Stop this blog now, it’s getting TOO SILLY! Or is it? Yes, the above remarks were made in a spirit of levity but do contain a germ of sense, which is this: the title character of The Crown does regenerate, because the title character is not the Queen (she was the title character of Peter Morgan’s earlier work The Queen – the one with Helen Mirren) – the title character is the crown, or rather its personification, the monarch. And that character certainly does regenerate (and sometimes change gender), usually at the very moment of death, which is a crucial part of its mystery and its constitutional importance. It is significant that the series began before the death of George VI and also regularly references the abdication crisis of 1936, so that the importance of this transition can be recognised. Indeed, the central theme of The Crown is the conflict between the lives of the human characters and the rules, both written and unwritten, by which the constitution works and the monarchy is bound. It is when it is addressing these issues that Morgan’s writing is at its best, rather than when political and world events intervene.
Which begs the further question – will The Crown finish when it gets close to being up-to-date (assuming it gets that far) or could it just go on and on and on? (in which case further regenerations may be necessary) Netflix are certainly onto a winning (though expensive) formula – the royal family as television soap opera. All the elements are there: difficult sibling relationships in every generation, often featuring one acting “responsibly” (usually the monarch or heir) while the younger ones bring chaos and embarrassment – from Edward and Bertie (where that relationship was reversed), through Elizabeth and Margaret, Charles and Andrew (porn-star girlfriend, wayward wife) plus Edward (I do hope Morgan includes It’s a Royal Knockout!), to William and Harry; problematic marriages and clandestine affairs from the ones currently being portrayed to the even more public scandals of Charles and Diana, Andrew and Fergie and who-knows-what to come; struggles for control of the “family business”, with the remaining older generation such as the Queen Mother and Lord Mountbatten always trying to interfere, not to mention the troublesome Windsors.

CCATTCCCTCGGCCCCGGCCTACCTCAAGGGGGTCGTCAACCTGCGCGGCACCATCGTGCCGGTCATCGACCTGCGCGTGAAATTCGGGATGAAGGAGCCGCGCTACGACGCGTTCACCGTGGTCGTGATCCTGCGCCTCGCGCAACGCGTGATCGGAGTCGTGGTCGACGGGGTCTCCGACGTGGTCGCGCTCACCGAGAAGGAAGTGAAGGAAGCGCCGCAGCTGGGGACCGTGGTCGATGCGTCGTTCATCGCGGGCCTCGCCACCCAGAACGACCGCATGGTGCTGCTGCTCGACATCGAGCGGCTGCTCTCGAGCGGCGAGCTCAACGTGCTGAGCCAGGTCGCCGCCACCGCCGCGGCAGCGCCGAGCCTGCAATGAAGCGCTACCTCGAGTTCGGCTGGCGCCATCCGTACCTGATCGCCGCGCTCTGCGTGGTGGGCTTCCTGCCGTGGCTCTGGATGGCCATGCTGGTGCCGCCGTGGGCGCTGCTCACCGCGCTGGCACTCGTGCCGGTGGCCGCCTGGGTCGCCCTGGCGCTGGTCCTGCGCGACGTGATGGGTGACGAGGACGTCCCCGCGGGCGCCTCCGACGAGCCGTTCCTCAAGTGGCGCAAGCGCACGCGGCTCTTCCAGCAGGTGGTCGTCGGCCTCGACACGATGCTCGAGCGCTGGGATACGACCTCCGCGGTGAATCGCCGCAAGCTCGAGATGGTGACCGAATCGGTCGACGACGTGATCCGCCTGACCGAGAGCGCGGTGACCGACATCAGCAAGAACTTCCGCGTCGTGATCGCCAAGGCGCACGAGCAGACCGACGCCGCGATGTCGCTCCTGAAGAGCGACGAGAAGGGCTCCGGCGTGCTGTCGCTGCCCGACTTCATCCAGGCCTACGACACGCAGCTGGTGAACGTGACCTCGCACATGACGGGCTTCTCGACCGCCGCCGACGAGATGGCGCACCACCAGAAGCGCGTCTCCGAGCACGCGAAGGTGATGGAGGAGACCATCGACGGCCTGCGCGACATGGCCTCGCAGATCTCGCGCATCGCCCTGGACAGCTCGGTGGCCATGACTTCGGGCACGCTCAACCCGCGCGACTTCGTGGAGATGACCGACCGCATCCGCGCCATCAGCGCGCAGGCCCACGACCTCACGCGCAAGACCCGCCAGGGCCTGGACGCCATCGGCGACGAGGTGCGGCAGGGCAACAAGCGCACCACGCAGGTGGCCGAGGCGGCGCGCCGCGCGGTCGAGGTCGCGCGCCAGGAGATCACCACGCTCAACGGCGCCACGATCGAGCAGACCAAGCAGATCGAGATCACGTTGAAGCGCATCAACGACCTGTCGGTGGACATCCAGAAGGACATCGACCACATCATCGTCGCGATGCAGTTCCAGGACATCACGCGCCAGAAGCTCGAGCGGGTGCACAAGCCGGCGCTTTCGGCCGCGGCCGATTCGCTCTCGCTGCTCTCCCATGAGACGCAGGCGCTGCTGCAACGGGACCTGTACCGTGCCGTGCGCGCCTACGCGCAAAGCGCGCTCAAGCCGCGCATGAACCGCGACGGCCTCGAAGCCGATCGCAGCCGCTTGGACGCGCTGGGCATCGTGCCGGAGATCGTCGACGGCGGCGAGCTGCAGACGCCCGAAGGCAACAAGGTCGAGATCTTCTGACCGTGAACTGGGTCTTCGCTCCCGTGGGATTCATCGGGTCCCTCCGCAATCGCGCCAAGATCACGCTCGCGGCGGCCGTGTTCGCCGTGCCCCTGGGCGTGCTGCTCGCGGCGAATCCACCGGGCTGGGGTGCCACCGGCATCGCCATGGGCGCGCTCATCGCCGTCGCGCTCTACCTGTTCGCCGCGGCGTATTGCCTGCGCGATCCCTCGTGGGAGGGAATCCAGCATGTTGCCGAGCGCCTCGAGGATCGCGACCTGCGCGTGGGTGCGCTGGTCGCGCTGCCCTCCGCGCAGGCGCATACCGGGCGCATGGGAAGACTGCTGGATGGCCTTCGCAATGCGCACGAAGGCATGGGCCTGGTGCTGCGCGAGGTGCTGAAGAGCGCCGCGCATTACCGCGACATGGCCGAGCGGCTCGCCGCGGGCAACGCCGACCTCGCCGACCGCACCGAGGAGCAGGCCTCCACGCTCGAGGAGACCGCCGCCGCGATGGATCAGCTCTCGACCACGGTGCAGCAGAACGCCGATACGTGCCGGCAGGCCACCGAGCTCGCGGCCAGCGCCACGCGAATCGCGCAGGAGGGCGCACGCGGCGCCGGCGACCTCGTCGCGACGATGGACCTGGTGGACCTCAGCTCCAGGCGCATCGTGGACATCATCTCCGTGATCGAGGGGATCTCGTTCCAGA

Hmmm….sibling rivalries, troublesome marriages and affairs, struggles for control of the business, awkward relations – remind you of anything? Of course! The Crown is becoming Dallas regenerated – more so than Dallas itself was when it returned (briefly) a few years back and even echoing the abrupt changes of cast. Replace the Queen Mother with Miss Ellie, the Buckingham Palace garden parties with the Southfork barbecue and the crown itself with JR’s stetson and the comparison fits. And now that an actress from an American soap is joining the cast of the real royal family, the connection is complete. Will Meghan end up playing herself on Netflix in ten years’ time?